by Victor Perez
I recently had the great pleasure of visiting the North American Research Group (NARG) for their annual Fossil Festival and some fossil collecting near John Day National Monument. The Fossil Fest was held at the Rice Northwest Museum of Rocks and Minerals just outside of Portland, Oregon. Nested within a small forest, this museum contains an exceptional collection of rocks, minerals, and fossils, with a particularly amazing collection of silicified wood. Just outside the museum a ring of display tables were set up with a variety of fossil exhibits and activities for visitors to appreciate.
Every year, the Fossil Fest has a paleontology-related theme–this year’s theme was teeth. The theme was reflected in the display tables and through two presentations by Dr. John Bershaw and myself. Dr. Bershaw spoke about utilizing isotopes in fossil teeth to determine altimetry in past environments. I spoke about using fossil teeth to determine the evolution of Carcharocles megalodon and how we’ve incorporated 3D printing to bring these teeth into K12 classrooms. I certainly hope to make it back next year and strongly encourage everyone else to visit as well!
The rest of my trip in Oregon was spent just outside of the Painted Hills Unit of John Day Fossil Beds National Monument. Although the monument is protected land, the surrounding land is operated by the Bureau of Land Management, which means you can collect fossil invertebrates and plants without a permit.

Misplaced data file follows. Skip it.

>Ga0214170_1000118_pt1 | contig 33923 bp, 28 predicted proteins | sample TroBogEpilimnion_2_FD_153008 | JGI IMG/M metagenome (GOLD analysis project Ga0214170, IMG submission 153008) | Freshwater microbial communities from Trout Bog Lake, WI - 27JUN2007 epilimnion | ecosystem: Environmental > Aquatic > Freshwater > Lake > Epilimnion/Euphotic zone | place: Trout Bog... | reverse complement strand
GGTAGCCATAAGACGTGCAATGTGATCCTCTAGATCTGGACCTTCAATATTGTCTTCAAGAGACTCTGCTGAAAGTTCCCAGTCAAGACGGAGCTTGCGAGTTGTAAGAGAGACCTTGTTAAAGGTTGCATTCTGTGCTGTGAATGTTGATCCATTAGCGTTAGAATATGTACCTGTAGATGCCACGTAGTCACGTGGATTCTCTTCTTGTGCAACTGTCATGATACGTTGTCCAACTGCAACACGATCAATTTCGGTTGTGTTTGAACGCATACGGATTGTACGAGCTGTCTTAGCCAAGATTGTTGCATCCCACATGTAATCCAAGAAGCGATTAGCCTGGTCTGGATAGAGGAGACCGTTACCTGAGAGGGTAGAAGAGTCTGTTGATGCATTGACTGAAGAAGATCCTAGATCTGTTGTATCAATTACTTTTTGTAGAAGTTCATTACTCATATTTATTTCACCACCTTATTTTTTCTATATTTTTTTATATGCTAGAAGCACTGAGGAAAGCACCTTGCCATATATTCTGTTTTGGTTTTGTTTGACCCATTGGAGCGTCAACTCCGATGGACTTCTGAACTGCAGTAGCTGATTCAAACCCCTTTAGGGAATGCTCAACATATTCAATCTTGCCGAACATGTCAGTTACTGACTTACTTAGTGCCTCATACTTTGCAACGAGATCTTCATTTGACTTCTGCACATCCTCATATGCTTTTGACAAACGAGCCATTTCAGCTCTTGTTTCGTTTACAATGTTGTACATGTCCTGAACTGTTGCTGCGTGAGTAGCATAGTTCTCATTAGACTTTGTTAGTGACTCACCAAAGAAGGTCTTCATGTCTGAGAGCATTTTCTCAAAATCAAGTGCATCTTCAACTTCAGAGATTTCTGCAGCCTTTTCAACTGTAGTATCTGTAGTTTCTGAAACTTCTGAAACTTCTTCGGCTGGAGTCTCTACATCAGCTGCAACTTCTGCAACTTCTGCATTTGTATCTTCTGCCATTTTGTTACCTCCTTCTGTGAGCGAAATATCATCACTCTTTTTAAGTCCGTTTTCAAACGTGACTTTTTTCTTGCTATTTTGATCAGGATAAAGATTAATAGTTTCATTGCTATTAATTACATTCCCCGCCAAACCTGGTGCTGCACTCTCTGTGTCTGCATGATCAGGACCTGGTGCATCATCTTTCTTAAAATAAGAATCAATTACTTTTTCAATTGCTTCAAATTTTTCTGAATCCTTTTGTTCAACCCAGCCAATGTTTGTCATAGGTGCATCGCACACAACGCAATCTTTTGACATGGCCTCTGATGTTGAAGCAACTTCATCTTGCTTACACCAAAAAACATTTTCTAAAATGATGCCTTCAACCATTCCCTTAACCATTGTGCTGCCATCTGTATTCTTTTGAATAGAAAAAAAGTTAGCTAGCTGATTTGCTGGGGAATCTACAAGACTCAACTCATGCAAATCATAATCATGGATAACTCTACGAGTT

I was accompanied by Aaron Currier (president of NARG), Robert Rosé (NARG board member), and MacKenzie Smith (NARG board member). We spent three days in the high desert collecting fossils to be used in K12 educational kits. We were particularly focused on finding Metasequoia leaves. However, within the first half-day we found over 300 Metasequoia leaves (much more than we needed). So we spent our remaining time looking for ammonites at a Cretaceous site and fish scales along a road-cut. Overall, it was an amazing experience, during which I made some great new friends and discovered some incredible fossils. I can’t wait to return and visit the Oregon coast for another flavor of fossil collecting in Oregon.
Thank you to everyone who made the trip such a memorable experience! If you want to see more pictures from my Adventures in Oregon, visit The FOSSIL Project Facebook page.